After the international spread of Mad Cow Disease terrified everyone in the early 2000s, Congress passed a law requiring labels on pork and red meat to let consumers know which country it originated from. But now, thanks to pressure from the meatpacking industry, that law has been repealed -- which means that we'll soon have no way of knowing where our meat comes from.
According to a report from AP, the World Trade Organization (WTO) ruled against the laws requiring packaged meat labels to include details like, "born in Mexico, raised and slaughtered in the United States" or "born, raised and slaughtered in the United States."
The report goes on to explain that the meatpacking industries in Canada and Mexico had spent years challenging the law, and that the WTO recently refused all appeals by the U.S. and authorized those nations "to begin more than $1 billion in economic retaliation against the United States" if Congress didn't allow them to stop informing consumers about where their meat originated from. Now that the law has been repealed, the U.S. government will have to stop requiring the labels "immediately."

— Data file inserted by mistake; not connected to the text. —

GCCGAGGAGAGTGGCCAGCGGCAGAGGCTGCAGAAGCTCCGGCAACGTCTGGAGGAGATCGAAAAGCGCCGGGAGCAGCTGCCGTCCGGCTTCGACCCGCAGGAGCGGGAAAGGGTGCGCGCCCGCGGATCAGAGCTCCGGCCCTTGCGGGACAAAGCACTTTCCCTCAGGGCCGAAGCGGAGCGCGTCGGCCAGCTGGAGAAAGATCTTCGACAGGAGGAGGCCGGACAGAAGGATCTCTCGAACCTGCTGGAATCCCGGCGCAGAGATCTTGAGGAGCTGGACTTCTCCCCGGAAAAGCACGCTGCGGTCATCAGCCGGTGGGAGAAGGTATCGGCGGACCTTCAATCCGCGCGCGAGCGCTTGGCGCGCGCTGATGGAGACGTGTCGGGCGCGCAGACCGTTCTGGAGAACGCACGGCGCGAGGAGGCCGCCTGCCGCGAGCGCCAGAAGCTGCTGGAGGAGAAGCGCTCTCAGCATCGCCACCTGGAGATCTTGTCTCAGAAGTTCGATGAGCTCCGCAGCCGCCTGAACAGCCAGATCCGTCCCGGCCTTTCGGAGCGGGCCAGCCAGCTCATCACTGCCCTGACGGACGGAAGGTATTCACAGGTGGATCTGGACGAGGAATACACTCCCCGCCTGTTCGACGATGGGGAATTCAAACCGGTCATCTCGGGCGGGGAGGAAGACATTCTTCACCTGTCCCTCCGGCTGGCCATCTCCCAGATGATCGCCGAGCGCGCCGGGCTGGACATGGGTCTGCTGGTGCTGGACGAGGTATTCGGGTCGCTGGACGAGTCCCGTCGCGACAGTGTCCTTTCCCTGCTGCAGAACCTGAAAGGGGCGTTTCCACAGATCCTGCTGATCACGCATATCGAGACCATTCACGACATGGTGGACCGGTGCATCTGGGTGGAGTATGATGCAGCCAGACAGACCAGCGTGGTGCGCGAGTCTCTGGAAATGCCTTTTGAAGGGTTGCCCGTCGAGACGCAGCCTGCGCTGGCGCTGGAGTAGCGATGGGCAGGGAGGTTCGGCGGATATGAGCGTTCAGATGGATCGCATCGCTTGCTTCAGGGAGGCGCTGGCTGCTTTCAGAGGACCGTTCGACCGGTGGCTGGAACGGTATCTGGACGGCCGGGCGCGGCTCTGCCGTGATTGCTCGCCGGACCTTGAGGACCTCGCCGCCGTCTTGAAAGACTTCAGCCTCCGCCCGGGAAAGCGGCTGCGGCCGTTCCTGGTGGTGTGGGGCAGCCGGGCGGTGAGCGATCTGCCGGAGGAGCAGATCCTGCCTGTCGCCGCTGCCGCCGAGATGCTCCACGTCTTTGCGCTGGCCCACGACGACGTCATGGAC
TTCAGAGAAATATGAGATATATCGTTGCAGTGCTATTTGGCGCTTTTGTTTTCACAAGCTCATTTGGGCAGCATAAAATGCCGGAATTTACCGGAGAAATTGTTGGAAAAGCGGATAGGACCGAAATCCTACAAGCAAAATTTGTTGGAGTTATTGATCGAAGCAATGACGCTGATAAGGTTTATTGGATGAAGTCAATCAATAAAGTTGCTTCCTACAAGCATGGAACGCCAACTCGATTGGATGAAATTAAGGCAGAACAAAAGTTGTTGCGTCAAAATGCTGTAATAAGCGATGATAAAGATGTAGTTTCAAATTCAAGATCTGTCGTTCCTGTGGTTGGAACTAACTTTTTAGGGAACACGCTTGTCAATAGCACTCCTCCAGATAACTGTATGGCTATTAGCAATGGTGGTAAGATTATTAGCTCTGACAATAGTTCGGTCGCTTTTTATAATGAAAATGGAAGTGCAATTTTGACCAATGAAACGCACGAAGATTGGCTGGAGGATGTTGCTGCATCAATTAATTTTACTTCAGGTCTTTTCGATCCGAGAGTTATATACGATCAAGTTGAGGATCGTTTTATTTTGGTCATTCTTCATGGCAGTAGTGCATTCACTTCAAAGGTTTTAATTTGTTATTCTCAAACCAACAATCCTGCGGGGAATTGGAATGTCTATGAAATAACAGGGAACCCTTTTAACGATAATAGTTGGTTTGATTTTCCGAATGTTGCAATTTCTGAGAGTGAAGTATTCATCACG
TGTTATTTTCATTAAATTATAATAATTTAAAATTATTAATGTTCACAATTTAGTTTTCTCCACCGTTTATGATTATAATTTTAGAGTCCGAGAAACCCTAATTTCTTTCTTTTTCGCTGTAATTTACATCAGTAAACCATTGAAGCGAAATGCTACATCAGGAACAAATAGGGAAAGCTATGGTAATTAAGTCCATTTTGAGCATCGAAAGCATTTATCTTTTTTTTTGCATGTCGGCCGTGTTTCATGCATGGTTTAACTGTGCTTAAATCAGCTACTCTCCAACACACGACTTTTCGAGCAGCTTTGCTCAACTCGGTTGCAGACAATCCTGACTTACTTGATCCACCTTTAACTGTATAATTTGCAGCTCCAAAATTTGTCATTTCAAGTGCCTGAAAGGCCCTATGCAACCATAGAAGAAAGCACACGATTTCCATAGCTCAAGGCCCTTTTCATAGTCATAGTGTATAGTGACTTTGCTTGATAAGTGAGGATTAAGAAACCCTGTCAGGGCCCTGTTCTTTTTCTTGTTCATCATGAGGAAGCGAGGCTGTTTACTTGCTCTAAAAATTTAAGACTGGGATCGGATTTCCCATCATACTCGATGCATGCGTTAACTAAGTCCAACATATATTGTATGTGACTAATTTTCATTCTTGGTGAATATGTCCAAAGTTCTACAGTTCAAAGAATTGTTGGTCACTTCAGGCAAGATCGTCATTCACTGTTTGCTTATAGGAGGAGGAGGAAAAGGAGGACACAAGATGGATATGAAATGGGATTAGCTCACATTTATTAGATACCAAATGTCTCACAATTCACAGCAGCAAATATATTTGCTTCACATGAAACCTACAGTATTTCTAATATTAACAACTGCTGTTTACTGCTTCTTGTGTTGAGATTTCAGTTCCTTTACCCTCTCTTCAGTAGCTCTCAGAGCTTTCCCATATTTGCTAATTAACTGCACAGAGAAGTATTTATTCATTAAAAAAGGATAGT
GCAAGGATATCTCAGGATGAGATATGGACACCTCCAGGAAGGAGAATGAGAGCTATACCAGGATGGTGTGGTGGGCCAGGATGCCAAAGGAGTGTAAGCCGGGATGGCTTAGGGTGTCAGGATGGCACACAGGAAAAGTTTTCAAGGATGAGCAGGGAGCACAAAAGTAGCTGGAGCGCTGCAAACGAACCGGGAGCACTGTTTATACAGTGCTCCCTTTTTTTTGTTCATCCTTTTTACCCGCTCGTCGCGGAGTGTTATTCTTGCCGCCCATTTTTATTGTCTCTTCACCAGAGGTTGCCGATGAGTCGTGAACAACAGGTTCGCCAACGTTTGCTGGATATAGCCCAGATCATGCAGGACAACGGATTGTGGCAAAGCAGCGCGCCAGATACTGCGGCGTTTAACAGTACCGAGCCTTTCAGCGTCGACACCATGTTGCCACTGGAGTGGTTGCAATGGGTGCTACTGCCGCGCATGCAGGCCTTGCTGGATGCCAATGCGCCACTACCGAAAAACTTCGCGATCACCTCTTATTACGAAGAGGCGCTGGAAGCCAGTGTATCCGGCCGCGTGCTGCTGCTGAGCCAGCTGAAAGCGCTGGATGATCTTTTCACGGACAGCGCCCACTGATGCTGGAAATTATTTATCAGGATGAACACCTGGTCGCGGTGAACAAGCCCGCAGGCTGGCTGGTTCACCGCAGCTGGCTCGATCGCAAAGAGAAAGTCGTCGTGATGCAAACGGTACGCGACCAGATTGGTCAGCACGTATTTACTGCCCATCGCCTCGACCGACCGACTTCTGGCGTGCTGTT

Consumer groups were in favor of the labels since they allowed people to make informed purchases and specifically choose to buy locally-raised meat. Activists who are critical of the WTO have long argued that the organization undermines worker, environmental and consumer rights -- like the right to know where our food comes from -- by prioritizing free trade over virtually all other concerns.
An advocacy group called Food and Water Watch also ranted to the AP, calling the repeal of the bill "a holiday gift to the meatpacking industry from Congress."